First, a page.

Medical devices consolidation continues with $25bn deal, but Abbott expresses concerns over proposed Alere merger

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Abbott Laboratories is to purchase fellow medical devices firm St Jude Medical for $25 billion (£17 billion) to expand its heart device line. The deal follows a string of consolidations in the sector.

Abbott says the move will add breadth to its portfolio, especially important as competition ramps up owing to healthcare reform and tougher pricing from hospitals. ‘St Jude provides innovative new products and immediate access to the fast growing neuromodulation market,’ Abbott chief executive Miles White told analysts during a conference call last week.

The combined company will have sales of around $8.7 billion and compete in nearly every area of the cardiovascular device market, according to Abbott, with particular strengths in coronary stents and cardiac rhythm management. Abbot described St Jude’s product portfolio as highly complementary, bringing it leading positions in areas such as atrial fibrillation and heart failure.

Analyst firm Morningstar described Abbott’s medical device segment as lacking heft in its product portfolio as well as depth of innovation. Meanwhile, competitors such as Stryker and Medtronic have been expanding for the past two to three years via acquisitions to become more comprehensive vendors to hospitals.

‘Abbott was at risk of becoming marginalised as a hospital vendor,’ says Debbie Wang, analyst at Morningstar. ‘Hospitals are consolidating their suppliers to take advantage of volume discounts. Instead of contracting with five or six vendors or suppliers, now they are going with two. It’s a game of musical chairs and you want to stay on that list.’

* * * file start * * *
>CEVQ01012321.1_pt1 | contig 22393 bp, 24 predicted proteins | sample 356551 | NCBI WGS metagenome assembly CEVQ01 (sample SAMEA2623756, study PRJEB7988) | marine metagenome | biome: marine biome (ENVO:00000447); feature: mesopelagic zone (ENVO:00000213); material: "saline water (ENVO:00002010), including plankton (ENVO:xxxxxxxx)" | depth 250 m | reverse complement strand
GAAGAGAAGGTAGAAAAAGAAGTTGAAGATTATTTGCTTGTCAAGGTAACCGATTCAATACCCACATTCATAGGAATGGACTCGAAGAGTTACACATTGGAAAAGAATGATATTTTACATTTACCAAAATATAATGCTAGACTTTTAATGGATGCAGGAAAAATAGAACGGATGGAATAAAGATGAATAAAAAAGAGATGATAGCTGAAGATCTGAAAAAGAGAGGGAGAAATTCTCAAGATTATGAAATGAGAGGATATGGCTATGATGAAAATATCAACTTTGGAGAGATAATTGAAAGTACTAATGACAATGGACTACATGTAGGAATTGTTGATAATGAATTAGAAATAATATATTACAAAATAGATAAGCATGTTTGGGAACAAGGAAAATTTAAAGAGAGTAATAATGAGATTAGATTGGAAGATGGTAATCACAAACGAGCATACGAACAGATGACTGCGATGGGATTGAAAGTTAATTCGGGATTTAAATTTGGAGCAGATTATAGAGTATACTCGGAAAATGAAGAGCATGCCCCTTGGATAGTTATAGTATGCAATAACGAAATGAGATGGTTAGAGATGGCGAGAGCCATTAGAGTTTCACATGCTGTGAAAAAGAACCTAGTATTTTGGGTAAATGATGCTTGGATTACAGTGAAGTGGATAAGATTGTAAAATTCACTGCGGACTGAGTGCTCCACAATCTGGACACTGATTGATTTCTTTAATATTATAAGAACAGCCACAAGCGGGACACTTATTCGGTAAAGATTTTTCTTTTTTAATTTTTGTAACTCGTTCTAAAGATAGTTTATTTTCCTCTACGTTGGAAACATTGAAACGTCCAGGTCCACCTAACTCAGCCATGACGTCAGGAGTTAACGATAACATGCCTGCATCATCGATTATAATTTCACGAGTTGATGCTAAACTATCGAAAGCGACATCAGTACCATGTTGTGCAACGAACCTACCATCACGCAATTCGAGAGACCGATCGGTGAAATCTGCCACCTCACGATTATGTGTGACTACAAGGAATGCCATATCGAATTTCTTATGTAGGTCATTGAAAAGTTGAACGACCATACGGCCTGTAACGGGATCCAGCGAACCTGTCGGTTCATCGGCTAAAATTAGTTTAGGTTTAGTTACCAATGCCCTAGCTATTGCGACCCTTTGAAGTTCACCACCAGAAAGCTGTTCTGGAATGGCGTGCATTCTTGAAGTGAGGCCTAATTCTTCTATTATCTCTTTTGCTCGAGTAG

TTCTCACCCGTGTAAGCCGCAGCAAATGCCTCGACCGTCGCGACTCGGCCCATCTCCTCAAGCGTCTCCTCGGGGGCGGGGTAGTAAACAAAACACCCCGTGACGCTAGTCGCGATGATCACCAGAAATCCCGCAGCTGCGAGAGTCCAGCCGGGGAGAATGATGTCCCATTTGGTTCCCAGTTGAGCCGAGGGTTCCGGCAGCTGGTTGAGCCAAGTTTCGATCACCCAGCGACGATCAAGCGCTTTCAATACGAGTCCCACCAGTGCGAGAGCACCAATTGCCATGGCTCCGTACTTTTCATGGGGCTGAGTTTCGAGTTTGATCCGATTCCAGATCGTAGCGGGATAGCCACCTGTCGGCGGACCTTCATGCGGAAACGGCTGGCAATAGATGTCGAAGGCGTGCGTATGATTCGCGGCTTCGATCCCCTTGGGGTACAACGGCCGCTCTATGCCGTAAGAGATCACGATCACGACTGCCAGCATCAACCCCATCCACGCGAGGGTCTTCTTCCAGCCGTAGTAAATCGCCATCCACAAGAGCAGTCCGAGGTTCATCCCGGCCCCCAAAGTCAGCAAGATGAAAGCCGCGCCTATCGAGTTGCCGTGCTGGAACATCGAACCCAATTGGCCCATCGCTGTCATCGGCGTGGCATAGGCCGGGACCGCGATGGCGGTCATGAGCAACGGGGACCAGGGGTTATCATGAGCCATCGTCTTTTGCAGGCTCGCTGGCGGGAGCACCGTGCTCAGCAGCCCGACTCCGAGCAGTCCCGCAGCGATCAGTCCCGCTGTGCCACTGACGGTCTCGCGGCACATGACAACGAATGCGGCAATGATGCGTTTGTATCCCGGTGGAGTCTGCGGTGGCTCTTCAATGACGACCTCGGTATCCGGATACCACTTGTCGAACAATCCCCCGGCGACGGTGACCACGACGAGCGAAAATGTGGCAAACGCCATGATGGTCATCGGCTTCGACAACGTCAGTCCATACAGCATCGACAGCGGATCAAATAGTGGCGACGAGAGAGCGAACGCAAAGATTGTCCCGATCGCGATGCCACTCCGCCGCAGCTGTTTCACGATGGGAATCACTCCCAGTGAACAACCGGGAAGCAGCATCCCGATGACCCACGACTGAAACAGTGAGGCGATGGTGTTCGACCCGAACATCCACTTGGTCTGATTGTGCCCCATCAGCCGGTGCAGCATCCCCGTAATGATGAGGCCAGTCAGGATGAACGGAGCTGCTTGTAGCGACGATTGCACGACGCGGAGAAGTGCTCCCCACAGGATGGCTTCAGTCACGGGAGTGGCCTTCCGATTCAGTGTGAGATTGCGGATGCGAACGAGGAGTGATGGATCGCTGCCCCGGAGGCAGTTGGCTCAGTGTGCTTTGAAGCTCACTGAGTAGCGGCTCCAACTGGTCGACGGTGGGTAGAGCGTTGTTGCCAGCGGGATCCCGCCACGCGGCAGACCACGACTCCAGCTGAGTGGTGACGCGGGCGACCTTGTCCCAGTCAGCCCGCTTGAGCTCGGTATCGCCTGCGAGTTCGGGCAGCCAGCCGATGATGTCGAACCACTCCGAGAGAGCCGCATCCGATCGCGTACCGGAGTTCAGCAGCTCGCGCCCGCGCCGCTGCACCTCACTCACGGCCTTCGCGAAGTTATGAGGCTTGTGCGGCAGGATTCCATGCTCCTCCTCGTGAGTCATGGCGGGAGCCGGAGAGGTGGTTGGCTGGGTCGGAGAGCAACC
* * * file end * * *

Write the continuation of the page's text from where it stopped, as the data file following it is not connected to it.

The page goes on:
Abbott moved late, says Wang. Prior to this deal, its main cardiac offering was stents and associated accessories. Cardiac rhythm management (CRM) – pacemakers and defibrillators – is dominated by Boston Scientific, Medtronic and St Jude. For surgical heart valves, it is Medtronic, St Jude and Edwards Lifesciences.

High barriers to entry – such as intellectual property needs, expertise required in manufacturing, costs of trials and establishing relationships with practitioners – mean this dominance will be hard to overcome. ‘Innovation is less likely to be internal in some of these larger companies. Instead they will acquire small, privately held companies that have interesting technology, but don’t have the relationships or distribution systems to hospitals,’ says Wang.

Meanwhile, Abbott has raised serious concerns over financial information provided by Alere as part of a merger agreement. Abbott had committed to buying the diagnostics firm in early February for $5.8 billion. Alere says the deal will still go ahead.